Saturday, September 24, 2005

G-8 Gleneagles debt deal to collapse?


Remember the promise to cancel the debts of some poor countries?

It seems that the Iraq war and New Orleans reconstruction are going to cost a lot of money. The G-8 Gleneagles debt deal may be cancelled or sidelined.


Malcolm Moore, in the Telegraph (London) on 24 September 2005, explains that 'the debt-relief train is heading towards the sidings.'

According to Gordon Brown, the deal to cancel $40billion (£22½billion) of debt owed by the world's poorest countries is "on a knife-edge".

The Telegraph explains that the debt relief process 'has been mired in bureaucracy and no start date has been set...

'Now there is a real chance that debt relief will be shunted to one side for at least another six months, as countries bicker over who will eventually pay for the deal.

'No finance ministers wish to see the payments for debt relief appear on their budgets, and a proposal to pay with the proceeds of selling some of the IMF's gold stocks is now dead in the water...

'A small group of countries, led by Belgium and the Netherlands, but also including Switzerland, Saudi Arabia and Iran, is worried whether the countries in the G8 club of wealthy nations will actually cough up the money they promised at the Gleneagles summit in July.

'Germany in particular, which was never hugely enthusiastic about the proposal, is more likely to renege on the deal in the aftermath of its election, since it is unclear whether it can even form a government.

'In the United States, the support of the Christian right has convinced politicians that debt relief is a good deal, but the issues thrown up by Hurricane Katrina have delayed a bill that promised payment on its path through Congress...

(Paul Wolfowitz is the head of the World Bank)

'The staff of the World Bank, which is owed the majority of the debt, is extremely concerned because forgiving the debt will wipe out a large proportion of the Bank's income. This will dramatically weaken the Bank's finances, and its ability to make loans, unless the G8 countries pay the equivalent sum into its vaults. Leaked memos show staff believe the form of the deal struck at Gleneagles is insufficient to protect the Bank, and Mr Wolfowitz, in a tone that was as conciliatory as possible, has insisted the Bank must remain viable...

'Behind the scenes, Treasury staff, and the Department for International Development are extremely worried, according to one NGO worker. If Brown fails, and the deal is sidelined, there would be enough time for more conditions to be attached, and perhaps for the form of the deal to be fundamentally changed. One proposal is that debt relief would be phased, and applied as regularly as money could be found to fund it.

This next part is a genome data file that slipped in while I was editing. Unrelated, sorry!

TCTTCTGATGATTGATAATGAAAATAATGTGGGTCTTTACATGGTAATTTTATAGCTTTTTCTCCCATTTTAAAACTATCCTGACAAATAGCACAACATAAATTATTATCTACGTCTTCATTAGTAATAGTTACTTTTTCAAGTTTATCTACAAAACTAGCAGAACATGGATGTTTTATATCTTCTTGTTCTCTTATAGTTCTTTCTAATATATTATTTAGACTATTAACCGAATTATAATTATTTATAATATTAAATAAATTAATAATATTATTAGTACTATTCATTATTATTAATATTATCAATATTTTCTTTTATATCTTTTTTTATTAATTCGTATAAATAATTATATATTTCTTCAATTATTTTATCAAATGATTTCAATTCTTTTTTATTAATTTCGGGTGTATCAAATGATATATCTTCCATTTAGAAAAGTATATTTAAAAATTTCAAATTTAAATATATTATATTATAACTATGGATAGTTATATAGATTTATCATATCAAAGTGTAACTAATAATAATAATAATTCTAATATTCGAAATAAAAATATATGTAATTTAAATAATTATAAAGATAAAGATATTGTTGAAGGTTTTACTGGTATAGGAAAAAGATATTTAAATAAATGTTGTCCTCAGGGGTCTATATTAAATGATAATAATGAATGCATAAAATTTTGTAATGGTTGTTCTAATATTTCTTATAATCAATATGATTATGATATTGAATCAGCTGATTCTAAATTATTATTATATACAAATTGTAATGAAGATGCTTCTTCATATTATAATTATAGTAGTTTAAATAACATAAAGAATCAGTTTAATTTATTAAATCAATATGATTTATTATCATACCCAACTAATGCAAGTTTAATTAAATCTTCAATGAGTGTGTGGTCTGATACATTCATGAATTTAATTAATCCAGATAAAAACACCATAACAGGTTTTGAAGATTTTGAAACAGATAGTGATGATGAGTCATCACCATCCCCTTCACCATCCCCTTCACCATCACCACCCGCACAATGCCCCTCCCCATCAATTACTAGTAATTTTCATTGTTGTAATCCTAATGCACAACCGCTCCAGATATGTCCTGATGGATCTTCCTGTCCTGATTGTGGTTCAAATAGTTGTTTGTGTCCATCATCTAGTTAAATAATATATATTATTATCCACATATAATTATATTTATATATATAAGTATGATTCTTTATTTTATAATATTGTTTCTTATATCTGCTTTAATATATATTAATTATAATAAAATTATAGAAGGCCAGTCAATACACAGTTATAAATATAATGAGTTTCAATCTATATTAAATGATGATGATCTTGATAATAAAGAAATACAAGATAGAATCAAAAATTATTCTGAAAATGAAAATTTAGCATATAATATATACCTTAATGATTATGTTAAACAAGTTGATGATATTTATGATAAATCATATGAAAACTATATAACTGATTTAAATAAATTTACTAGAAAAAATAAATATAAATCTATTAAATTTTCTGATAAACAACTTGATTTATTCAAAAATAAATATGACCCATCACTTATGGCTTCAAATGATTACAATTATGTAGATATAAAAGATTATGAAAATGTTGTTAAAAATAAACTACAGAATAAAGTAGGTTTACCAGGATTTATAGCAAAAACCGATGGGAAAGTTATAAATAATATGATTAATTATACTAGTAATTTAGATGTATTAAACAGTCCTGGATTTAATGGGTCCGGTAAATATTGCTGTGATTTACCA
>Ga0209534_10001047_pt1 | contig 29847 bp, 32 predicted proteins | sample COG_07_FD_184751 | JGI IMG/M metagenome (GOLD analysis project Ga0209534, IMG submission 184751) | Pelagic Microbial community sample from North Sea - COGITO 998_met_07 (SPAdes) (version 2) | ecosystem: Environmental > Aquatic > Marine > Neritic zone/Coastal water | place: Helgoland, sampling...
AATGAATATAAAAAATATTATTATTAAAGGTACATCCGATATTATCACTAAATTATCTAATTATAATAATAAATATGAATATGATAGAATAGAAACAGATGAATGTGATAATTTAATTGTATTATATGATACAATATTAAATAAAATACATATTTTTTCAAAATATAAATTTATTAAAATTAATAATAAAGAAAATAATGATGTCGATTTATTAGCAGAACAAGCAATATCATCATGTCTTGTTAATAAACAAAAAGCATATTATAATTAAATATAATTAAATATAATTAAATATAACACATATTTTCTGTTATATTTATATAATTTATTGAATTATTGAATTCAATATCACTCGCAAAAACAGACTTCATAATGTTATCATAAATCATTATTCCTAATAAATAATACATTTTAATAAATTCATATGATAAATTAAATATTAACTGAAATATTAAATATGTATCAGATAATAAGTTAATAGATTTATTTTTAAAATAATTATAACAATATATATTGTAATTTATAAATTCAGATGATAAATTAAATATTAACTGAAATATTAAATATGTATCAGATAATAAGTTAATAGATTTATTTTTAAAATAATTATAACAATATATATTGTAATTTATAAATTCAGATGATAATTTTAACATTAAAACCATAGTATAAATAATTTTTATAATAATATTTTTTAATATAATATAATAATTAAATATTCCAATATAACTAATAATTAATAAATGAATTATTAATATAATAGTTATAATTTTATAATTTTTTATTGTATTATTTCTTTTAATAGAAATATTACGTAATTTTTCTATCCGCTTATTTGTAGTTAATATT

'"The fear is that instead of total debt cancellation, there could be year-on-year debt relief, which would see countries such as Niger reapplying every year to have their debt written off," said one NGO worker.

'Niger, according to Max Lawson, at Oxfam, still pays $1m a week in debt repayments.'


"There have been no official statements from the Bank or IMF to confirm that the debt cancellation is going to come about. U.S. Treasury Department spokesman Tony Fratto added to the tension by stating on Sep. 13 that the G8 deal may be in 'jeopardy'.


Philip Sherwell, in the (London) Telegraph 19 September 2005, explained that the G-8 debt deal is facing resistance.

According to the Telegraph:

"The much-vaunted British initiative to wipe out the debts of the world's poorest countries, approved by the Group of Eight club of wealthy nations in Scotland in July, has come under threat ahead of next weekend's World Bank annual meeting...

"Tony Fratto, a senior U.S. Treasury official, said: 'It's not a done deal by any means. There are people who want this rewritten.'

"The plan to cancel all debts owed by the 18 poorest - mostly African - nations to international lenders such as the World Bank was heralded as a breakthrough for the British G-8 presidency at the Gleneagles summit, held in Perthshire, Scotland...

"An internal World Bank briefing paper has concluded that its International Development Association (IDA) will be hampered in making loans to low-income countries if the debts are written off, as the bank itself would no longer receive interest payments. In a second attack on the deal, the Netherlands and Belgium, apparently frustrated that they were not consulted over the G-8 deal, have questioned some of the conditions of the debt write-off...

"One American delegate said last week that he thought the prospects for success at the Washington meeting were "not much better than 50-50."

"Bob Geldof, the former rock star who organized the Live 8 concerts to put pressure on G-8 leaders, signaled his own fears at a press conference at the United Nations, alongside Mr. Blair. 'The great leap forward [at Gleneagles] must be implemented at the coming meeting of the World Bank and International Monetary Fund,' he said. 'If it is not implemented, we are looking at a disaster."'


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